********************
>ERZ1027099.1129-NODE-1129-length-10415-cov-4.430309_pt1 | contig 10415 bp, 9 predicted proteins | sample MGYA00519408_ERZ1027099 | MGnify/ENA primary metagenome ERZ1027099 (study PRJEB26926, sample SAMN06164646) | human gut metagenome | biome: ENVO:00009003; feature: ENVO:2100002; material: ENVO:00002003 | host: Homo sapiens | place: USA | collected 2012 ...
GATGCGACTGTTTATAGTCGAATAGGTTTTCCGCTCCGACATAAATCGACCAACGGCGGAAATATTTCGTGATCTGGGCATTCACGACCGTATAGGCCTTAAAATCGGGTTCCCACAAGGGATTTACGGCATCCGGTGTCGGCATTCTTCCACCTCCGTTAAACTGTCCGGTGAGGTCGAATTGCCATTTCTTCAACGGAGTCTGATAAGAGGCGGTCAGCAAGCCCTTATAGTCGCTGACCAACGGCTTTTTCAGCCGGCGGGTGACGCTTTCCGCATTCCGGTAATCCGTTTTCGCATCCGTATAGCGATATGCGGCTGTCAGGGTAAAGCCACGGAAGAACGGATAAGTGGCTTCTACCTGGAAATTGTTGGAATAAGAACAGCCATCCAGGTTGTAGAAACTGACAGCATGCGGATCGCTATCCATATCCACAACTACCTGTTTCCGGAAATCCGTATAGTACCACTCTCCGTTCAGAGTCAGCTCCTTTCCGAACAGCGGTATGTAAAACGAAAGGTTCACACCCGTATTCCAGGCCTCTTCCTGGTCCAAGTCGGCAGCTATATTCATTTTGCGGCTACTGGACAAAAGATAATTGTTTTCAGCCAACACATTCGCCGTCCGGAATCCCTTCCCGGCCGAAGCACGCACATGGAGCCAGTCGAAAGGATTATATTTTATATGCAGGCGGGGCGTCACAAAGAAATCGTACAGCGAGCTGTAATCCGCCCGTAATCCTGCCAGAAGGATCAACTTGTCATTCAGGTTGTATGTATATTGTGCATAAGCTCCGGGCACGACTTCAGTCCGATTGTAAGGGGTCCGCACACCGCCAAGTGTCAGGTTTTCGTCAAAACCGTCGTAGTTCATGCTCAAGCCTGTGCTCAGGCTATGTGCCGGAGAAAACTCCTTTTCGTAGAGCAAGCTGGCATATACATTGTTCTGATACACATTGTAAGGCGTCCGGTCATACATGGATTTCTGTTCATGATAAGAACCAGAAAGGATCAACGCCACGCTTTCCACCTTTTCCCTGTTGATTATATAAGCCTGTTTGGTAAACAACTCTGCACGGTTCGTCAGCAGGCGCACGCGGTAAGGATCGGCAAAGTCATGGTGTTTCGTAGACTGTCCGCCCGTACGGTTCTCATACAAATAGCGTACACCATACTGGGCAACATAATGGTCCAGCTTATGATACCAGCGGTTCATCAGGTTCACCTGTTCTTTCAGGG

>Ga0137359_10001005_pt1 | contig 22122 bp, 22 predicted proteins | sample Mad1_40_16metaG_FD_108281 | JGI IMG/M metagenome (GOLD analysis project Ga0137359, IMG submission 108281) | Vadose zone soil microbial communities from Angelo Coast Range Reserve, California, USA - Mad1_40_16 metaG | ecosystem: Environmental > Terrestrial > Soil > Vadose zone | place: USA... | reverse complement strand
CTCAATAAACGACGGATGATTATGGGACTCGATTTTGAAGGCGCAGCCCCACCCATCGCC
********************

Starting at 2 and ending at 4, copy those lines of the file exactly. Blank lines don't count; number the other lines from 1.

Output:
GATGCGACTGTTTATAGTCGAATAGGTTTTCCGCTCCGACATAAATCGACCAACGGCGGAAATATTTCGTGATCTGGGCATTCACGACCGTATAGGCCTTAAAATCGGGTTCCCACAAGGGATTTACGGCATCCGGTGTCGGCATTCTTCCACCTCCGTTAAACTGTCCGGTGAGGTCGAATTGCCATTTCTTCAACGGAGTCTGATAAGAGGCGGTCAGCAAGCCCTTATAGTCGCTGACCAACGGCTTTTTCAGCCGGCGGGTGACGCTTTCCGCATTCCGGTAATCCGTTTTCGCATCCGTATAGCGATATGCGGCTGTCAGGGTAAAGCCACGGAAGAACGGATAAGTGGCTTCTACCTGGAAATTGTTGGAATAAGAACAGCCATCCAGGTTGTAGAAACTGACAGCATGCGGATCGCTATCCATATCCACAACTACCTGTTTCCGGAAATCCGTATAGTACCACTCTCCGTTCAGAGTCAGCTCCTTTCCGAACAGCGGTATGTAAAACGAAAGGTTCACACCCGTATTCCAGGCCTCTTCCTGGTCCAAGTCGGCAGCTATATTCATTTTGCGGCTACTGGACAAAAGATAATTGTTTTCAGCCAACACATTCGCCGTCCGGAATCCCTTCCCGGCCGAAGCACGCACATGGAGCCAGTCGAAAGGATTATATTTTATATGCAGGCGGGGCGTCACAAAGAAATCGTACAGCGAGCTGTAATCCGCCCGTAATCCTGCCAGAAGGATCAACTTGTCATTCAGGTTGTATGTATATTGTGCATAAGCTCCGGGCACGACTTCAGTCCGATTGTAAGGGGTCCGCACACCGCCAAGTGTCAGGTTTTCGTCAAAACCGTCGTAGTTCATGCTCAAGCCTGTGCTCAGGCTATGTGCCGGAGAAAACTCCTTTTCGTAGAGCAAGCTGGCATATACATTGTTCTGATACACATTGTAAGGCGTCCGGTCATACATGGATTTCTGTTCATGATAAGAACCAGAAAGGATCAACGCCACGCTTTCCACCTTTTCCCTGTTGATTATATAAGCCTGTTTGGTAAACAACTCTGCACGGTTCGTCAGCAGGCGCACGCGGTAAGGATCGGCAAAGTCATGGTGTTTCGTAGACTGTCCGCCCGTACGGTTCTCATACAAATAGCGTACACCATACTGGGCAACATAATGGTCCAGCTTATGATACCAGCGGTTCATCAGGTTCACCTGTTCTTTCAGGG

>Ga0137359_10001005_pt1 | contig 22122 bp, 22 predicted proteins | sample Mad1_40_16metaG_FD_108281 | JGI IMG/M metagenome (GOLD analysis project Ga0137359, IMG submission 108281) | Vadose zone soil microbial communities from Angelo Coast Range Reserve, California, USA - Mad1_40_16 metaG | ecosystem: Environmental > Terrestrial > Soil > Vadose zone | place: USA... | reverse complement strand
CTCAATAAACGACGGATGATTATGGGACTCGATTTTGAAGGCGCAGCCCCACCCATCGCC